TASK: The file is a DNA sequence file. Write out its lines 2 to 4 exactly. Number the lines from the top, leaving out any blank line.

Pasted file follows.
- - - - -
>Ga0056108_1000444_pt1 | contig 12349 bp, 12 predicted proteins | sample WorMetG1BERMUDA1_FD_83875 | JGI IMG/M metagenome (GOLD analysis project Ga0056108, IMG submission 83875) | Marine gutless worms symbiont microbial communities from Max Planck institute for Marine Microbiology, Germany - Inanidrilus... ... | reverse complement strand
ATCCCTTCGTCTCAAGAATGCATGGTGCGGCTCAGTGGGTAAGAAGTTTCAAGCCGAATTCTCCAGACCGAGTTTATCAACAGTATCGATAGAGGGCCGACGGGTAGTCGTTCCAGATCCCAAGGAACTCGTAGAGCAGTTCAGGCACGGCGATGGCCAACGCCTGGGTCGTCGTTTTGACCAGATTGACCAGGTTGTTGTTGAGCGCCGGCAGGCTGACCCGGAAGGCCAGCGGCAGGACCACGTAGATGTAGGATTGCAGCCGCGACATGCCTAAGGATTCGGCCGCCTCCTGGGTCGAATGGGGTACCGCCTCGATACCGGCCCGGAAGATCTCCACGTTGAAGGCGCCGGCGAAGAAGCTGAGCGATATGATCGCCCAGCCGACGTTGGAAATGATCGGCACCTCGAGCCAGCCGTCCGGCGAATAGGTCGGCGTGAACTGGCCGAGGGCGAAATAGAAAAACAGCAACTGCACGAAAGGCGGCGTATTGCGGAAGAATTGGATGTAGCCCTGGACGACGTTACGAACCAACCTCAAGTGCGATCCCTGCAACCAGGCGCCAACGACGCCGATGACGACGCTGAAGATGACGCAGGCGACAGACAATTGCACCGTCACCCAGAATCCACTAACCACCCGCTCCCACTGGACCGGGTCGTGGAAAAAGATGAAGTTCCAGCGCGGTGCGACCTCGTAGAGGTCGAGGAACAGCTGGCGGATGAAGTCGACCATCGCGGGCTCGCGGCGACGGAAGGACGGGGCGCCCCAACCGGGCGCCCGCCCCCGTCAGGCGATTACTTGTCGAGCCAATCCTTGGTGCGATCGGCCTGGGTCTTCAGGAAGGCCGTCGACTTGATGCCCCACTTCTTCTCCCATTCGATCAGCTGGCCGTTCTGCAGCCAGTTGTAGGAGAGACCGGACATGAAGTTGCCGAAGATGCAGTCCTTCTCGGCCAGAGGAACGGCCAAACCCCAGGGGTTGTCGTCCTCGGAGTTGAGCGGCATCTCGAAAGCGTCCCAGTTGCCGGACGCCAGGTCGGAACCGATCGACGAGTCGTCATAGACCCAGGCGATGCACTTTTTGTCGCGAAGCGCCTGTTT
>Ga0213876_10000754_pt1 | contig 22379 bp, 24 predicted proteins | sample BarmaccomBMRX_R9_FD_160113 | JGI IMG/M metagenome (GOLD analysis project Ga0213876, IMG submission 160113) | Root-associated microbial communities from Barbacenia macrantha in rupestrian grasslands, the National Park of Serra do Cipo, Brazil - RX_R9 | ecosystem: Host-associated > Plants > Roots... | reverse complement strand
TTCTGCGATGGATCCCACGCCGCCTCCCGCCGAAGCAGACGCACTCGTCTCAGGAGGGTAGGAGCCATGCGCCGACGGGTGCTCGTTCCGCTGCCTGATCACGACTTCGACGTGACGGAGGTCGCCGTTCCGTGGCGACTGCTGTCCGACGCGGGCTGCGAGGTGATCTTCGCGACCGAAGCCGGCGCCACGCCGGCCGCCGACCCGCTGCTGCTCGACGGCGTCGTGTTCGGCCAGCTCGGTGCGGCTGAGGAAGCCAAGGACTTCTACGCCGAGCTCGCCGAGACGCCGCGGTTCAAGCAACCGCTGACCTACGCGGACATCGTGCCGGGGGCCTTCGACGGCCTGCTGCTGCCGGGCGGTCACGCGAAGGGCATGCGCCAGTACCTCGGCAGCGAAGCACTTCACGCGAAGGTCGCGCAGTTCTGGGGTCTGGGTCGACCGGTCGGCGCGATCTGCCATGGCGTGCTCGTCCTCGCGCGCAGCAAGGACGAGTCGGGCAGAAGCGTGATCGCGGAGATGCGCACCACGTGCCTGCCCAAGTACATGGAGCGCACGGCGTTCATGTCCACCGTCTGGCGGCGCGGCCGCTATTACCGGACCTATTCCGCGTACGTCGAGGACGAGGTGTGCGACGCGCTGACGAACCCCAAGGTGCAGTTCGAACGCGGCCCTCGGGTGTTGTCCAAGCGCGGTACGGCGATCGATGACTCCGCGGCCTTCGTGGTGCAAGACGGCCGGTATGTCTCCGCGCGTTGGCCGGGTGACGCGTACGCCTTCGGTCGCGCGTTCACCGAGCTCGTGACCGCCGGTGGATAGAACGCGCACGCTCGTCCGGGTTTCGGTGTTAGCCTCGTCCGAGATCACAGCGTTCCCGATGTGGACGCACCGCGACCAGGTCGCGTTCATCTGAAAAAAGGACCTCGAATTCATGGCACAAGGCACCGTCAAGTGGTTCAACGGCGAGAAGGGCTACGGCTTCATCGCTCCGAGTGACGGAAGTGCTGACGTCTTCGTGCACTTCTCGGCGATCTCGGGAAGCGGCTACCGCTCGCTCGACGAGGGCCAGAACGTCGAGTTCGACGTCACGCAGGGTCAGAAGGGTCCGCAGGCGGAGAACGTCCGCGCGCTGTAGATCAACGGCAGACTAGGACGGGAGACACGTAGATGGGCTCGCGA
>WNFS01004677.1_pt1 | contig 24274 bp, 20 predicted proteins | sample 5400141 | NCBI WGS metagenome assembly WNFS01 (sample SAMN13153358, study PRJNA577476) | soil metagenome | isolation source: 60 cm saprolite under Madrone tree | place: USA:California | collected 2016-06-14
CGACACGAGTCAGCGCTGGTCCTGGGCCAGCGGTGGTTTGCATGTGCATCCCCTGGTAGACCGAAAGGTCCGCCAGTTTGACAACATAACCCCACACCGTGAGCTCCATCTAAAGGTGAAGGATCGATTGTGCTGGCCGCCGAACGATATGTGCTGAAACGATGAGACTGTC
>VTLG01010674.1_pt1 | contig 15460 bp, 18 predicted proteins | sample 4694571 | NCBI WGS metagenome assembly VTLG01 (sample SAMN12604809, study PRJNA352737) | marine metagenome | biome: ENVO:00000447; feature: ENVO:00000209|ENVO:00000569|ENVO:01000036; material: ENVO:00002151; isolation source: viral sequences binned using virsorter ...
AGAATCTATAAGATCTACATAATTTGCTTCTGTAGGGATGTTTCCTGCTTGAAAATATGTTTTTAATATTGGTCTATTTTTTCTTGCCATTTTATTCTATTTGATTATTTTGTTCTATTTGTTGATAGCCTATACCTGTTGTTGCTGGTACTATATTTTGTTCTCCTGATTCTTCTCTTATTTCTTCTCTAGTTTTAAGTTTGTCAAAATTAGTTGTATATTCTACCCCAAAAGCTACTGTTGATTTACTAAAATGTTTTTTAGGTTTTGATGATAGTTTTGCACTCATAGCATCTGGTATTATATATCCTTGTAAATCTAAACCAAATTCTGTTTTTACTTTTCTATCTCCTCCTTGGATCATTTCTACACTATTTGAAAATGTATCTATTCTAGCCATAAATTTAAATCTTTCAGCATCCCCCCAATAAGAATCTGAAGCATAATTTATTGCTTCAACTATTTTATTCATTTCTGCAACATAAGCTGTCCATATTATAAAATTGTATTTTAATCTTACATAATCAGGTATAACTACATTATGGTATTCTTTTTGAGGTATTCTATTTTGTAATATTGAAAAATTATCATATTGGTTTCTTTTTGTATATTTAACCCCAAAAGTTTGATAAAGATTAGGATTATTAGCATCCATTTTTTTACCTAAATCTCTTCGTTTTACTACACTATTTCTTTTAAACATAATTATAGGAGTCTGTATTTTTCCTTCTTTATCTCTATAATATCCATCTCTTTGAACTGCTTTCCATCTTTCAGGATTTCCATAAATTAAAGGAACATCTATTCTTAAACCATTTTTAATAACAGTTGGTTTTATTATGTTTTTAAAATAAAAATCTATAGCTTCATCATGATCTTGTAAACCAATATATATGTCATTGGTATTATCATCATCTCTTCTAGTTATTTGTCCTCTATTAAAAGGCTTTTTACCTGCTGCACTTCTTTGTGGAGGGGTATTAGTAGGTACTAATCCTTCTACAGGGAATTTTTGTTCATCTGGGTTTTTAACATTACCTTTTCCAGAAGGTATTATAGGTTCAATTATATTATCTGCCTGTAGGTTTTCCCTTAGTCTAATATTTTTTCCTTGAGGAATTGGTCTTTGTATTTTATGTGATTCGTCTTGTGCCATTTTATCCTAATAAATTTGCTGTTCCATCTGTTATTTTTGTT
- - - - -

ATCCCTTCGTCTCAAGAATGCATGGTGCGGCTCAGTGGGTAAGAAGTTTCAAGCCGAATTCTCCAGACCGAGTTTATCAACAGTATCGATAGAGGGCCGACGGGTAGTCGTTCCAGATCCCAAGGAACTCGTAGAGCAGTTCAGGCACGGCGATGGCCAACGCCTGGGTCGTCGTTTTGACCAGATTGACCAGGTTGTTGTTGAGCGCCGGCAGGCTGACCCGGAAGGCCAGCGGCAGGACCACGTAGATGTAGGATTGCAGCCGCGACATGCCTAAGGATTCGGCCGCCTCCTGGGTCGAATGGGGTACCGCCTCGATACCGGCCCGGAAGATCTCCACGTTGAAGGCGCCGGCGAAGAAGCTGAGCGATATGATCGCCCAGCCGACGTTGGAAATGATCGGCACCTCGAGCCAGCCGTCCGGCGAATAGGTCGGCGTGAACTGGCCGAGGGCGAAATAGAAAAACAGCAACTGCACGAAAGGCGGCGTATTGCGGAAGAATTGGATGTAGCCCTGGACGACGTTACGAACCAACCTCAAGTGCGATCCCTGCAACCAGGCGCCAACGACGCCGATGACGACGCTGAAGATGACGCAGGCGACAGACAATTGCACCGTCACCCAGAATCCACTAACCACCCGCTCCCACTGGACCGGGTCGTGGAAAAAGATGAAGTTCCAGCGCGGTGCGACCTCGTAGAGGTCGAGGAACAGCTGGCGGATGAAGTCGACCATCGCGGGCTCGCGGCGACGGAAGGACGGGGCGCCCCAACCGGGCGCCCGCCCCCGTCAGGCGATTACTTGTCGAGCCAATCCTTGGTGCGATCGGCCTGGGTCTTCAGGAAGGCCGTCGACTTGATGCCCCACTTCTTCTCCCATTCGATCAGCTGGCCGTTCTGCAGCCAGTTGTAGGAGAGACCGGACATGAAGTTGCCGAAGATGCAGTCCTTCTCGGCCAGAGGAACGGCCAAACCCCAGGGGTTGTCGTCCTCGGAGTTGAGCGGCATCTCGAAAGCGTCCCAGTTGCCGGACGCCAGGTCGGAACCGATCGACGAGTCGTCATAGACCCAGGCGATGCACTTTTTGTCGCGAAGCGCCTGTTT
>Ga0213876_10000754_pt1 | contig 22379 bp, 24 predicted proteins | sample BarmaccomBMRX_R9_FD_160113 | JGI IMG/M metagenome (GOLD analysis project Ga0213876, IMG submission 160113) | Root-associated microbial communities from Barbacenia macrantha in rupestrian grasslands, the National Park of Serra do Cipo, Brazil - RX_R9 | ecosystem: Host-associated > Plants > Roots... | reverse complement strand
TTCTGCGATGGATCCCACGCCGCCTCCCGCCGAAGCAGACGCACTCGTCTCAGGAGGGTAGGAGCCATGCGCCGACGGGTGCTCGTTCCGCTGCCTGATCACGACTTCGACGTGACGGAGGTCGCCGTTCCGTGGCGACTGCTGTCCGACGCGGGCTGCGAGGTGATCTTCGCGACCGAAGCCGGCGCCACGCCGGCCGCCGACCCGCTGCTGCTCGACGGCGTCGTGTTCGGCCAGCTCGGTGCGGCTGAGGAAGCCAAGGACTTCTACGCCGAGCTCGCCGAGACGCCGCGGTTCAAGCAACCGCTGACCTACGCGGACATCGTGCCGGGGGCCTTCGACGGCCTGCTGCTGCCGGGCGGTCACGCGAAGGGCATGCGCCAGTACCTCGGCAGCGAAGCACTTCACGCGAAGGTCGCGCAGTTCTGGGGTCTGGGTCGACCGGTCGGCGCGATCTGCCATGGCGTGCTCGTCCTCGCGCGCAGCAAGGACGAGTCGGGCAGAAGCGTGATCGCGGAGATGCGCACCACGTGCCTGCCCAAGTACATGGAGCGCACGGCGTTCATGTCCACCGTCTGGCGGCGCGGCCGCTATTACCGGACCTATTCCGCGTACGTCGAGGACGAGGTGTGCGACGCGCTGACGAACCCCAAGGTGCAGTTCGAACGCGGCCCTCGGGTGTTGTCCAAGCGCGGTACGGCGATCGATGACTCCGCGGCCTTCGTGGTGCAAGACGGCCGGTATGTCTCCGCGCGTTGGCCGGGTGACGCGTACGCCTTCGGTCGCGCGTTCACCGAGCTCGTGACCGCCGGTGGATAGAACGCGCACGCTCGTCCGGGTTTCGGTGTTAGCCTCGTCCGAGATCACAGCGTTCCCGATGTGGACGCACCGCGACCAGGTCGCGTTCATCTGAAAAAAGGACCTCGAATTCATGGCACAAGGCACCGTCAAGTGGTTCAACGGCGAGAAGGGCTACGGCTTCATCGCTCCGAGTGACGGAAGTGCTGACGTCTTCGTGCACTTCTCGGCGATCTCGGGAAGCGGCTACCGCTCGCTCGACGAGGGCCAGAACGTCGAGTTCGACGTCACGCAGGGTCAGAAGGGTCCGCAGGCGGAGAACGTCCGCGCGCTGTAGATCAACGGCAGACTAGGACGGGAGACACGTAGATGGGCTCGCGA